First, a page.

Can’t Wait Wednesday – Spotlight on CHILDREN OF BLOOD AND BONE

 

“Waiting On” Wednesday is a weekly event, hosted at Breaking the Spine, which encourages fellow bloggers to spotlight upcoming releases that we’re excited about.  It is a meme that I have  loved participating in for over a year now, but as Jill is no longer actively posting, from now on I’ll just be linking to Can’t Wait Wednesday, hosted by Tressa, which is a spinoff of the original WoW meme.

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My selection for this week is CHILDREN OF BLOOD AND BONE by Tomi Adeyemi.  I fell in love with the gorgeous cover for this book as soon as I saw it, but then I read the synopsis and became even more interested in reading it.  I’m intrigued by the idea of what happens to a magical land when the magic suddenly disappears and also by the idea that main character Zélie will work together with a rogue princess to get the magic back.  It just sounds so exciting and intense!

 

CHILDREN OF BLOOD AND BONE by Tomi Adeyemi

Publication Date:   March 6, 2018

 

From Goodreads:

Zélie Adebola remembers when the soil of Orïsha hummed with magic. Burners ignited flames, Tiders beckoned waves, and Zelie’s Reaper mother summoned forth souls.

But everything changed the night magic disappeared. Under the orders of a ruthless king, maji were targeted and killed, leaving Zélie without a mother and her people without hope.

Now, Zélie has one chance to bring back magic and strike against the monarchy. With the help of a rogue princess, Zélie must outwit and outrun the crown prince, who is hell-bent on eradicating magic for good.

Danger lurks in Orïsha, where snow leoponaires prowl and vengeful spirits wait in the waters. Yet the greatest danger may be Zélie herself as she struggles to control her powers—and her growing feelings for the enemy.

 

I’d love to hear what upcoming book releases you’re waiting on this Wednesday? Leave me your link in the comments below and I’ll stop by and check out your CWW selection for this week. 🙂

Top Ten Tuesday: Top 10 Books On My Winter Reading List

top ten tuesday

 

Top Ten Tuesday is a fun weekly meme hosted by The Broke and the Bookish. This week’s topic is Top Ten Books On My Winter TBR List, which gives us all a chance to share what we’re planning to read for the next few months.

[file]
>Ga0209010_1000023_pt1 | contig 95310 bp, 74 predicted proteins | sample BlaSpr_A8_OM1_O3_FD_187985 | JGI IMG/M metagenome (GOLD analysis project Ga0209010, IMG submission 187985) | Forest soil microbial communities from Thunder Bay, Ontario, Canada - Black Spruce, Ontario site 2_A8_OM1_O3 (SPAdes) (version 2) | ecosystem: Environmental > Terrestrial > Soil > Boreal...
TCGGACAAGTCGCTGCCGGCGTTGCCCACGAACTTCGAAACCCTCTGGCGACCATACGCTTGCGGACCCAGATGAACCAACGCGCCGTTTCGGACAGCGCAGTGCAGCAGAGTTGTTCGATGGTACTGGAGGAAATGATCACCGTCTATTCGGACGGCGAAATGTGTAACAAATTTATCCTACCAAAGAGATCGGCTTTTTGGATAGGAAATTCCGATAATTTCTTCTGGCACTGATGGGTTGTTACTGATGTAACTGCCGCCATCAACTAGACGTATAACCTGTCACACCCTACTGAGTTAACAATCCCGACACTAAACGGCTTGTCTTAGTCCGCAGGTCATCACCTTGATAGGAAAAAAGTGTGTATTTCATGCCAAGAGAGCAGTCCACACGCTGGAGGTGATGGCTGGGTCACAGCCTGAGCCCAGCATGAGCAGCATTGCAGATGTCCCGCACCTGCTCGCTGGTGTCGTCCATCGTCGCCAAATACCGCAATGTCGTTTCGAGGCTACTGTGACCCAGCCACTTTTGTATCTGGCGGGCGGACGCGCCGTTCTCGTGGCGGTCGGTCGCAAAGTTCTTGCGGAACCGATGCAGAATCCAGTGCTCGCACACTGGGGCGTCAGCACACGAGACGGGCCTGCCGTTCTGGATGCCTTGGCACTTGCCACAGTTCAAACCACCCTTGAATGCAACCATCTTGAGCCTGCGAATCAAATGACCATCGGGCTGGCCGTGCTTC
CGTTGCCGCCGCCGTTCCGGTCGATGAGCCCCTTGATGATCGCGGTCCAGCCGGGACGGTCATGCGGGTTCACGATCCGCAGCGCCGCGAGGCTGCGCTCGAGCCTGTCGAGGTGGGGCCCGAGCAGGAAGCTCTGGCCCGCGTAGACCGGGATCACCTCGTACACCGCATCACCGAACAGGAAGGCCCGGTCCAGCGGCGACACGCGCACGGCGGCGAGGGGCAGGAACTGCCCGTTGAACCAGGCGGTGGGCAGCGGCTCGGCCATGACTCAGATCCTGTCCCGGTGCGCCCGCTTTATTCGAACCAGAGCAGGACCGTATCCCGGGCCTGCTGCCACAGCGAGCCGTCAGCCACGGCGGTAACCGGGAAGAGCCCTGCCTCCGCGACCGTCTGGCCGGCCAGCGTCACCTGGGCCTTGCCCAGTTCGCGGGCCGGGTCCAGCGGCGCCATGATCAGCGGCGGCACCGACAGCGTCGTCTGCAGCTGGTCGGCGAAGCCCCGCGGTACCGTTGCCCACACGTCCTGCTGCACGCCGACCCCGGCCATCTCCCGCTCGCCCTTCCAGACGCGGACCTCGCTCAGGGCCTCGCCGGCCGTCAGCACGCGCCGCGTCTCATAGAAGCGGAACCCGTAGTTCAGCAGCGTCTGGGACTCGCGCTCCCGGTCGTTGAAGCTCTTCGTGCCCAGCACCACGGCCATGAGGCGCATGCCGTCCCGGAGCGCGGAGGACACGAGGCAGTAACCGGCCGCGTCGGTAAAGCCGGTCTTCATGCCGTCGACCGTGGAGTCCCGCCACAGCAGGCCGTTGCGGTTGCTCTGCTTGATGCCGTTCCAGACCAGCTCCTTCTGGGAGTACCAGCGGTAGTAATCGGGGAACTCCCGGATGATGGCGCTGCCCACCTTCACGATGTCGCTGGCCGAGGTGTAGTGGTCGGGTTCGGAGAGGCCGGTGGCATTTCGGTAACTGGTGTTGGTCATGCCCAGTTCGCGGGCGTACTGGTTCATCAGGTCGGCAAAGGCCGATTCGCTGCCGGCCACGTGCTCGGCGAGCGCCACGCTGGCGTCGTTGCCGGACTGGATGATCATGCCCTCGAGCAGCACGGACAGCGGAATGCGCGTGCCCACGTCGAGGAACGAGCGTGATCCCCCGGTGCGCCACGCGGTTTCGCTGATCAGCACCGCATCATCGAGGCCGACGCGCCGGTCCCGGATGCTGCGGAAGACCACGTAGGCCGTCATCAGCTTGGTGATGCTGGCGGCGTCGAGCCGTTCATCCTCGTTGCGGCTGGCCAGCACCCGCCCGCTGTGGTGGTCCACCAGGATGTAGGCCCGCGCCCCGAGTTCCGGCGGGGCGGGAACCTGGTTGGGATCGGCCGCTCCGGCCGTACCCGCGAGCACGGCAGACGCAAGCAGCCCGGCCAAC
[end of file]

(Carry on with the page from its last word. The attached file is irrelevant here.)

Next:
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It’s always hard for me to put together a definitive list because I’m such a mood reader and what I’m keen on reading seems to change from minute to minute.  That said, here’s my tentative reading list for the upcoming winter months.  I may also try to squeeze in a few titles off my backlist that I kept neglecting like Dark Matter, Nevernight, and The Raven Boys, but the ARCs and recent releases below are high on my priority list.

 

TOP 10 BOOKS ON MY WINTER READING LIST

 

1. THE HAZEL WOOD by Melissa Albert

(Find out what it’s about…)

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2. NICE TRY, JANE SINNER by Lianne Oelke

(Find out what it’s about…)

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3.  THE WIFE BETWEEN US by Greer Hendricks & Sarah Pekkanen

(Find out what it’s about…)

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4. THE IMMORTALISTS by Chloe Benjamin

(Find out what it’s about…)

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5. SPEAK EASY, SPEAK LOVE by McKelle George

(Find out what it’s about…)

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6. NEED TO KNOW by Karen Cleveland

(Find out what it’s about…)

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7. HONOR AMONG THIEVES by Rachel Caine & Ann Aguirre

(Find out what it’s about…)

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8. TURTLES ALL THE WAY DOWN by John Green

(Find out what it’s about…)

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9. THE HUSH by John Hart

(Find out what it’s about…)

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10. A QUIET KIND OF THUNDER by Sara Barnard


(Find out what it’s about…)

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Question:  What books are you planning to read this winter?  Are any of my titles on your list?

Weekly Recap #28: Week of 11/19-11/25

 

It’s time for another weekly recap post of all things happening on and off the blog. This week I’ll be linking to the Sunday Post, which is hosted by Caffeinated Book Reviewer and to Stacking the Shelves, which is hosted by Tynga’s Reviews.

So, I’m back from my trip to New York and have spent the bulk of this week playing catch up while also preparing to host this year’s Thanksgiving dinner.  The trip was fantastic! Since we go there so much and have done most of the traditional touristy activities, we decided to do a few different activities this time.  We toured the historic district of Harlem this time, which included seeing a lot of beautiful churches and brownstones, as well as the Apollo Theater, and learning a lot about the history of Harlem that I had never studied before.  Aside from touring Harlem, we also took in a comedy show in Chelsea at the Gotham Comedy Club.  It was hilarious and I’d highly recommend it no matter who the show headliner is.  The night we went, as funny as the headliner was, the two opening acts were even funnier. I don’t think I stopped laughing the entire time we were there!

None of the Broadway shows I was interested in seeing had discounted tickets available, so we opted for an off-Broadway play instead.  It was a dark comedy called ‘What We’re Up Against’ and starred Sklar Astin, Marg Helgenberger, and Damian Young and it focused on sexism in the workplace.  The play was fantastic and gave us a lot to think and talk about afterwards.  We also ate tons of New York Pizza and Cheesecake and had a great time just exploring the city in general.